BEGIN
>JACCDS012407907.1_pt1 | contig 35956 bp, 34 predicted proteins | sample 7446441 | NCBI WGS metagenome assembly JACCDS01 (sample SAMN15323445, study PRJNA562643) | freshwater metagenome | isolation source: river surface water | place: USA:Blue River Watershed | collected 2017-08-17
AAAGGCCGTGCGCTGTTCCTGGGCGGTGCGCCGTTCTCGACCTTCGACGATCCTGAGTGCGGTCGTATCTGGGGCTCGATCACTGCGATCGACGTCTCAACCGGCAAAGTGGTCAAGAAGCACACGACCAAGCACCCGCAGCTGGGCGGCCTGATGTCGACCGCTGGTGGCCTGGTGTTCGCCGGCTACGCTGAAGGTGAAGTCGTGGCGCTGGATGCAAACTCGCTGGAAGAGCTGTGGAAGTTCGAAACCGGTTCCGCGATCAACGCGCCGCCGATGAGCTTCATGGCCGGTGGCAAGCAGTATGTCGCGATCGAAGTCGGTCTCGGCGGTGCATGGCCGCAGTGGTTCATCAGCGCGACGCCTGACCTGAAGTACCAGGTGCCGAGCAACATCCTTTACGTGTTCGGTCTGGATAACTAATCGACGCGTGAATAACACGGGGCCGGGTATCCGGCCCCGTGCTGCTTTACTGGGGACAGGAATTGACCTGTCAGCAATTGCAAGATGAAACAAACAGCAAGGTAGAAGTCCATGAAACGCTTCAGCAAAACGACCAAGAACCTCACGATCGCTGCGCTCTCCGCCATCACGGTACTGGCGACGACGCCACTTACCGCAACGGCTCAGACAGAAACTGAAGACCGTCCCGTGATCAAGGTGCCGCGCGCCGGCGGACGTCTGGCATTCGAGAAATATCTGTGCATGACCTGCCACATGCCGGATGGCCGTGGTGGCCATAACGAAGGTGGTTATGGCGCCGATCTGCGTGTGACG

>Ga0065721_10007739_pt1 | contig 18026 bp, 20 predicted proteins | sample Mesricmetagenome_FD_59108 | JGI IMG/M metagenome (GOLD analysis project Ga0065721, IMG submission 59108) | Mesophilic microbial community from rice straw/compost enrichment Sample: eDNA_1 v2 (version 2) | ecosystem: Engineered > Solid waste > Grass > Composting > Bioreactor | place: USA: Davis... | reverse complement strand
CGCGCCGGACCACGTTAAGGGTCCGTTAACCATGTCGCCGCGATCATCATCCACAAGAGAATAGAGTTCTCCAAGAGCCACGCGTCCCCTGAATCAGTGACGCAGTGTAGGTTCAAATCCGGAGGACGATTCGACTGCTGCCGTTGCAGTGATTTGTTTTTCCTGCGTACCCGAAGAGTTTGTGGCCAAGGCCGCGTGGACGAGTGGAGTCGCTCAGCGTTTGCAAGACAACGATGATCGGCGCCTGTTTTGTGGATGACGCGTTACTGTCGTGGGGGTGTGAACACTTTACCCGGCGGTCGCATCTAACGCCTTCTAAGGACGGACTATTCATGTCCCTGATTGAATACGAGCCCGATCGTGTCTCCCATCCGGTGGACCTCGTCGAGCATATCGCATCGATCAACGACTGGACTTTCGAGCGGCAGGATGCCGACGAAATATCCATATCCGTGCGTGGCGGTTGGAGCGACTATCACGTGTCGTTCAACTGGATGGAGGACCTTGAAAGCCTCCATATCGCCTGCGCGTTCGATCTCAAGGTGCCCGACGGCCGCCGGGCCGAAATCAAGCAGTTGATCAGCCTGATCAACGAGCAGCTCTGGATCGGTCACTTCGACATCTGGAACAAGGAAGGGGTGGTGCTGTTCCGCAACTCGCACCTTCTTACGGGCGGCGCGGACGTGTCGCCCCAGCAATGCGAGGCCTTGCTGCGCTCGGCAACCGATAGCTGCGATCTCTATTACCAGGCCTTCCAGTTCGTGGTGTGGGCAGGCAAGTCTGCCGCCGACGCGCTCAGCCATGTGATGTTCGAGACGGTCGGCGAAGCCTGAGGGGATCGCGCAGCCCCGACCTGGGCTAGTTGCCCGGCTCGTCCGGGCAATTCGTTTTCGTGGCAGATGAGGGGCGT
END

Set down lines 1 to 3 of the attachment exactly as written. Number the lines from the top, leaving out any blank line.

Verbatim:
>JACCDS012407907.1_pt1 | contig 35956 bp, 34 predicted proteins | sample 7446441 | NCBI WGS metagenome assembly JACCDS01 (sample SAMN15323445, study PRJNA562643) | freshwater metagenome | isolation source: river surface water | place: USA:Blue River Watershed | collected 2017-08-17
AAAGGCCGTGCGCTGTTCCTGGGCGGTGCGCCGTTCTCGACCTTCGACGATCCTGAGTGCGGTCGTATCTGGGGCTCGATCACTGCGATCGACGTCTCAACCGGCAAAGTGGTCAAGAAGCACACGACCAAGCACCCGCAGCTGGGCGGCCTGATGTCGACCGCTGGTGGCCTGGTGTTCGCCGGCTACGCTGAAGGTGAAGTCGTGGCGCTGGATGCAAACTCGCTGGAAGAGCTGTGGAAGTTCGAAACCGGTTCCGCGATCAACGCGCCGCCGATGAGCTTCATGGCCGGTGGCAAGCAGTATGTCGCGATCGAAGTCGGTCTCGGCGGTGCATGGCCGCAGTGGTTCATCAGCGCGACGCCTGACCTGAAGTACCAGGTGCCGAGCAACATCCTTTACGTGTTCGGTCTGGATAACTAATCGACGCGTGAATAACACGGGGCCGGGTATCCGGCCCCGTGCTGCTTTACTGGGGACAGGAATTGACCTGTCAGCAATTGCAAGATGAAACAAACAGCAAGGTAGAAGTCCATGAAACGCTTCAGCAAAACGACCAAGAACCTCACGATCGCTGCGCTCTCCGCCATCACGGTACTGGCGACGACGCCACTTACCGCAACGGCTCAGACAGAAACTGAAGACCGTCCCGTGATCAAGGTGCCGCGCGCCGGCGGACGTCTGGCATTCGAGAAATATCTGTGCATGACCTGCCACATGCCGGATGGCCGTGGTGGCCATAACGAAGGTGGTTATGGCGCCGATCTGCGTGTGACG

>Ga0065721_10007739_pt1 | contig 18026 bp, 20 predicted proteins | sample Mesricmetagenome_FD_59108 | JGI IMG/M metagenome (GOLD analysis project Ga0065721, IMG submission 59108) | Mesophilic microbial community from rice straw/compost enrichment Sample: eDNA_1 v2 (version 2) | ecosystem: Engineered > Solid waste > Grass > Composting > Bioreactor | place: USA: Davis... | reverse complement strand